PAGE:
Addition to Chattahoochee National Forest Protects Key Watershed and Wildlife Habitat
By Steven Bekkerus
The U.S. Forest Service and The Conservation Fund are pleased to announce the addition of a 272-acre tract of land to the Chattahoochee National Forest. The property is located along the Etowah River approximately 10 miles northwest of Dahlonega, Ga. The additional lands include 1.2 miles of riverfront and help consolidate the Upper Etowah watershed within the national forest so that it is protected from development. The lands were acquired and held by national nonprofit, The Conservation Fund, while the Forest Service awaited funds through the federal Land and Water Conservation Fund (LWCF). Today, the land is permanently managed by the Forest Service and available for public access.
“The Forest Service’s acquisition of this land will reduce forest fragmentation and improve public access and resiliency to climate change in the national forest in an area of high biological diversity,” said Andrew Schock, Georgia State Director at The Conservation Fund. “This tract of land is critical to protecting water quality and quantity for downstream users in the Coosa Basin.”
The Etowah River flows through the acquired lands and provides important habitat for many aquatic species, including the Federally Endangered Etowah Darter and State Endangered Etowah Crayfish (see map below). The Etowah River is also a popular recreation resource to the millions of people in the greater Atlanta and Chattanooga areas. The new lands acquired include the confluence of the Etowah River and Jones Creek, a popular watershed that is stocked with trout.
"Every acre of national forest system land in Georgia was purchased or donated to permanently conserve these lands and waters for generations to come," said Edward Hunter Jr., Forest Supervisor for the Chattahoochee-Oconee National Forest. "The Etowah River and Jones Creek are special waterways that provide clean drinking water and excellent habitat for endangered fish and other wildlife. We need to act now, to keep forests as forests with the help of our partners and elected officials, before these areas are sold and developed.”
The LWCF received permanent funding through the Great American Outdoors Act, and expands Forest Service conservation efforts on national, state and private lands through voluntary land acquisition. Since 1990, LWCF has permanently conserved nearly 3 million acres in 53 states and territories. Federal investments to date leveraged more than $1 billion in contributions from state and local partners. The U.S. Congressional delegation representing Chattahoochee National Forest includes U.S. Senators Jon Ossoff and Raphael Warnock and U.S. Representative Andrew Clyde.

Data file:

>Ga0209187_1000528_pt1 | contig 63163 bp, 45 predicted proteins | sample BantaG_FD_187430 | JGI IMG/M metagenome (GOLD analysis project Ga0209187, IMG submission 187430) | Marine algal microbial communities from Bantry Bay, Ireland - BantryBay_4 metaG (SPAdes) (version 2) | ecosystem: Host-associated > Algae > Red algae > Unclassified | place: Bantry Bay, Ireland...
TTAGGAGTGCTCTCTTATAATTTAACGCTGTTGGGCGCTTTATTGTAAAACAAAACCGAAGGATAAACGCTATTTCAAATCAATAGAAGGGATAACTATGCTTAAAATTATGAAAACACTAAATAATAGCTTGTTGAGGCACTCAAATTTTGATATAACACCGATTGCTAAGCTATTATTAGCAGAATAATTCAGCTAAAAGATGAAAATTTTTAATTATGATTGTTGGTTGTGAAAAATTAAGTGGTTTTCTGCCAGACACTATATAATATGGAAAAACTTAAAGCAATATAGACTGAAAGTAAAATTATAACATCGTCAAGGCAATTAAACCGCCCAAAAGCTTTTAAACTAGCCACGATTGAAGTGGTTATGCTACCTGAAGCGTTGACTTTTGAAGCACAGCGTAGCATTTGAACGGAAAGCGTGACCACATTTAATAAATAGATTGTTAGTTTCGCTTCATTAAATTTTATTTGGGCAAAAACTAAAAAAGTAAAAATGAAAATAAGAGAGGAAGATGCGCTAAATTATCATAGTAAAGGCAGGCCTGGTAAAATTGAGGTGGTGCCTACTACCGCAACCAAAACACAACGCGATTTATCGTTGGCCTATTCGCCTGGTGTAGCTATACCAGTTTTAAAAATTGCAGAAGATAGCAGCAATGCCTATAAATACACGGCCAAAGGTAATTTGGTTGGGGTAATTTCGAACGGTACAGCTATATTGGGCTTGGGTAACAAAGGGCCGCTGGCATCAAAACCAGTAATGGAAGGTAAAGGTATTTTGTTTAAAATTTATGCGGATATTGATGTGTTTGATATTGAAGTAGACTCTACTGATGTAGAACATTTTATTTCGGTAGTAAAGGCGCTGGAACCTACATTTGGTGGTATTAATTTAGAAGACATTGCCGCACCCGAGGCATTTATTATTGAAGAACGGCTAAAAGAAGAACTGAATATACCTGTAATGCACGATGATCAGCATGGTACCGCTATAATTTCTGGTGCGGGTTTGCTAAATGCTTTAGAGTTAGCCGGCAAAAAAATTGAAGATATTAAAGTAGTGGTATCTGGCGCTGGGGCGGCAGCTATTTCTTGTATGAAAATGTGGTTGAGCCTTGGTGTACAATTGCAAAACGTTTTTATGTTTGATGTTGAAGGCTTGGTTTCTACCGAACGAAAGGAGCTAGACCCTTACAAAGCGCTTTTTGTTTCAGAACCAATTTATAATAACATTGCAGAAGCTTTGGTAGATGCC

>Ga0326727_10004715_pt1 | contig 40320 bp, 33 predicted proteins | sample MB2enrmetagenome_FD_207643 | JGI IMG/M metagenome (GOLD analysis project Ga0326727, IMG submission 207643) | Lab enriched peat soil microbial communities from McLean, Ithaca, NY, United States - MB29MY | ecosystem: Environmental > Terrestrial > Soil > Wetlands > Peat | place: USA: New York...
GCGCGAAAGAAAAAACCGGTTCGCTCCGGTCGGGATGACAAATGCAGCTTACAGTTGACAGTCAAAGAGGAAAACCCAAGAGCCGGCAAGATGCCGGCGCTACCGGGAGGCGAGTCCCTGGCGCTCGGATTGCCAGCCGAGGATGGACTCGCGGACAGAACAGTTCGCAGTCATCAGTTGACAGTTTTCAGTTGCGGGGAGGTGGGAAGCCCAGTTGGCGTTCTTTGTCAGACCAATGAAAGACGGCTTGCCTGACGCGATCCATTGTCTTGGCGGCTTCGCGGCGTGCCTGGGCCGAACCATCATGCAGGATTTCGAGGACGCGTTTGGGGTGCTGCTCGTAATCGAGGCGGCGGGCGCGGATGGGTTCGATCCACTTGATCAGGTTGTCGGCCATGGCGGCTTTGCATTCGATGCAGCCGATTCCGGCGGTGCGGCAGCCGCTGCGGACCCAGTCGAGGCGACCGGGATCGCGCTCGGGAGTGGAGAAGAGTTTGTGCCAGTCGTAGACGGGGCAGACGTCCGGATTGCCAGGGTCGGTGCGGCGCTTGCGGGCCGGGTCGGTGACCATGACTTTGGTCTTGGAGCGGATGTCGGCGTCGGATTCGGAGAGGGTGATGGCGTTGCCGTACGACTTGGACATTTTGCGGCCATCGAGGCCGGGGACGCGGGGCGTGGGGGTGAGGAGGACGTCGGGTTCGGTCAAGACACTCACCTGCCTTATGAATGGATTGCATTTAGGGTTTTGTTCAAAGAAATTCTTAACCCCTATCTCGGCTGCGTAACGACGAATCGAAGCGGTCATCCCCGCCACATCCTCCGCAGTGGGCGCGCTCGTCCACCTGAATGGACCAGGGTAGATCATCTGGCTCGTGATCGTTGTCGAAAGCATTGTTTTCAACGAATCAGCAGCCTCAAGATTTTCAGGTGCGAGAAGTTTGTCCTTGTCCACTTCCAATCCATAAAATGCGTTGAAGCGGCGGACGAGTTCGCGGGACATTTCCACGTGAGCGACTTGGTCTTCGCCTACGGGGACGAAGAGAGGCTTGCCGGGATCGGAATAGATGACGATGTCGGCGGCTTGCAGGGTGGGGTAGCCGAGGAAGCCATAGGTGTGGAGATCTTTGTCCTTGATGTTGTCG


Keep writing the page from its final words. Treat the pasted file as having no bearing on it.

"I am pleased to join in the announcement of this expansion for the Chattahoochee-Oconee National Forest. I remain committed to protecting Georgia's precious wild places for conservation and recreation,” said Senator Jon Ossoff.
“I’m proud of our efforts to support the Chattahoochee National Forest, which will create jobs and provide even more access for wonderful recreational activities for all Georgians,” said Senator Reverend Warnock. “This acquisition will help ensure Georgians can enjoy the many benefits of this national forest for generations to come. I want to extend my deep thanks to The Conservation Fund for their work on this important endeavor for our state’s economy and environment.”
The acquisition of the additional 272 acres of land and 1.2 miles of riverfront is supported by numerous partners and groups, including: The Conservation Fund, the Coosa River Basin Initiative, Georgia Department of Natural Resources, Lumpkin Coalition, Upper Etowah River Alliance, the Nature Conservancy and Limestone Valley Resource Conservation and Development Council.
Strategic conservation through LWCF acquisitions enhance public access, strengthen local economies, and provides a wide array of public benefits including clean water, wildlife habitat, carbon sequestration and recreation opportunities. High quality recreation opportunities provide many benefits to people and businesses in communities near public land. Counties with public land enjoy higher economic growth and residents report higher quality of life. Approximately 150 million recreation visits occur on National Forest System lands each year and visitors spend approximately $10 billion in communities near national forests and grasslands, which sustains more the 148,000 full and part time jobs.
Increased development along the boundaries of the national forest is a key threat to forest sustainability and raises concerns about the effects on wildlife and water, and about an increasing scarcity of recreational opportunities in parts of the South. An estimated 23 million acres of forest land in the South is projected to be replaced by urban land uses by 2057.